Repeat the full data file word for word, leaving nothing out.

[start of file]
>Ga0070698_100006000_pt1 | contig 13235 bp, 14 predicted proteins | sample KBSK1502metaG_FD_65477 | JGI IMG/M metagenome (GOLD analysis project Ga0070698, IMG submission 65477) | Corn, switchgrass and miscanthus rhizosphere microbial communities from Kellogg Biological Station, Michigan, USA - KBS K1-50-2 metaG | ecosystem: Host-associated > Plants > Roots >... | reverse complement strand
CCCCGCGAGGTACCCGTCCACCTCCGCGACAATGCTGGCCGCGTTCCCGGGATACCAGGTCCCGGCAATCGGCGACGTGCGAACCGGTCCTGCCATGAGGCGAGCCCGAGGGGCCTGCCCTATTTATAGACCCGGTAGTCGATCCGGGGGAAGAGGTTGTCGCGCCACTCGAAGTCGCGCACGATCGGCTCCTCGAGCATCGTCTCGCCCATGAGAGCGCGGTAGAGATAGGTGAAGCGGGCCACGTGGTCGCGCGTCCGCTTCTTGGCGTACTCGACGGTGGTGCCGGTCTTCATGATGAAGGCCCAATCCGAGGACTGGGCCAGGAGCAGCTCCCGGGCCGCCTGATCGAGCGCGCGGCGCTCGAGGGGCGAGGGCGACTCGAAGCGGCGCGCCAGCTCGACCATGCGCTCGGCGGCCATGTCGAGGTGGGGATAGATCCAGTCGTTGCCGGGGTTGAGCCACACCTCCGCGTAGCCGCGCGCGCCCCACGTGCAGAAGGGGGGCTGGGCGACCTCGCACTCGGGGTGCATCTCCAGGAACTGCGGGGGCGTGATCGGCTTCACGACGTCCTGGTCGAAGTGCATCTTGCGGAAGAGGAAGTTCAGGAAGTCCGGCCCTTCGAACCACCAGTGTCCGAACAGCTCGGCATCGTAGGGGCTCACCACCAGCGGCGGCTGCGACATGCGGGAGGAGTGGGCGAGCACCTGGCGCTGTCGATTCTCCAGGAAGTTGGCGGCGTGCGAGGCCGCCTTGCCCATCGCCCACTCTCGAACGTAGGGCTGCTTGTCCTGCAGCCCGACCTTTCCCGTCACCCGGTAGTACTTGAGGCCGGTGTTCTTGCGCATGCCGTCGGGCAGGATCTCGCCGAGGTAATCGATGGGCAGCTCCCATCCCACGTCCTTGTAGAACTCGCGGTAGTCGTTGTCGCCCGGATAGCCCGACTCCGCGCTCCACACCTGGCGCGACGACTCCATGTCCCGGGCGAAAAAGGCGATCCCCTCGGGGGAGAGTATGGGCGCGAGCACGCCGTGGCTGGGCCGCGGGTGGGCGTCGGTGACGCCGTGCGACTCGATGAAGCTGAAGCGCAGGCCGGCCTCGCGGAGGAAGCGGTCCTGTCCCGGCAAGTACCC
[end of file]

>Ga0070698_100006000_pt1 | contig 13235 bp, 14 predicted proteins | sample KBSK1502metaG_FD_65477 | JGI IMG/M metagenome (GOLD analysis project Ga0070698, IMG submission 65477) | Corn, switchgrass and miscanthus rhizosphere microbial communities from Kellogg Biological Station, Michigan, USA - KBS K1-50-2 metaG | ecosystem: Host-associated > Plants > Roots >... | reverse complement strand
CCCCGCGAGGTACCCGTCCACCTCCGCGACAATGCTGGCCGCGTTCCCGGGATACCAGGTCCCGGCAATCGGCGACGTGCGAACCGGTCCTGCCATGAGGCGAGCCCGAGGGGCCTGCCCTATTTATAGACCCGGTAGTCGATCCGGGGGAAGAGGTTGTCGCGCCACTCGAAGTCGCGCACGATCGGCTCCTCGAGCATCGTCTCGCCCATGAGAGCGCGGTAGAGATAGGTGAAGCGGGCCACGTGGTCGCGCGTCCGCTTCTTGGCGTACTCGACGGTGGTGCCGGTCTTCATGATGAAGGCCCAATCCGAGGACTGGGCCAGGAGCAGCTCCCGGGCCGCCTGATCGAGCGCGCGGCGCTCGAGGGGCGAGGGCGACTCGAAGCGGCGCGCCAGCTCGACCATGCGCTCGGCGGCCATGTCGAGGTGGGGATAGATCCAGTCGTTGCCGGGGTTGAGCCACACCTCCGCGTAGCCGCGCGCGCCCCACGTGCAGAAGGGGGGCTGGGCGACCTCGCACTCGGGGTGCATCTCCAGGAACTGCGGGGGCGTGATCGGCTTCACGACGTCCTGGTCGAAGTGCATCTTGCGGAAGAGGAAGTTCAGGAAGTCCGGCCCTTCGAACCACCAGTGTCCGAACAGCTCGGCATCGTAGGGGCTCACCACCAGCGGCGGCTGCGACATGCGGGAGGAGTGGGCGAGCACCTGGCGCTGTCGATTCTCCAGGAAGTTGGCGGCGTGCGAGGCCGCCTTGCCCATCGCCCACTCTCGAACGTAGGGCTGCTTGTCCTGCAGCCCGACCTTTCCCGTCACCCGGTAGTACTTGAGGCCGGTGTTCTTGCGCATGCCGTCGGGCAGGATCTCGCCGAGGTAATCGATGGGCAGCTCCCATCCCACGTCCTTGTAGAACTCGCGGTAGTCGTTGTCGCCCGGATAGCCCGACTCCGCGCTCCACACCTGGCGCGACGACTCCATGTCCCGGGCGAAAAAGGCGATCCCCTCGGGGGAGAGTATGGGCGCGAGCACGCCGTGGCTGGGCCGCGGGTGGGCGTCGGTGACGCCGTGCGACTCGATGAAGCTGAAGCGCAGGCCGGCCTCGCGGAGGAAGCGGTCCTGTCCCGGCAAGTACCC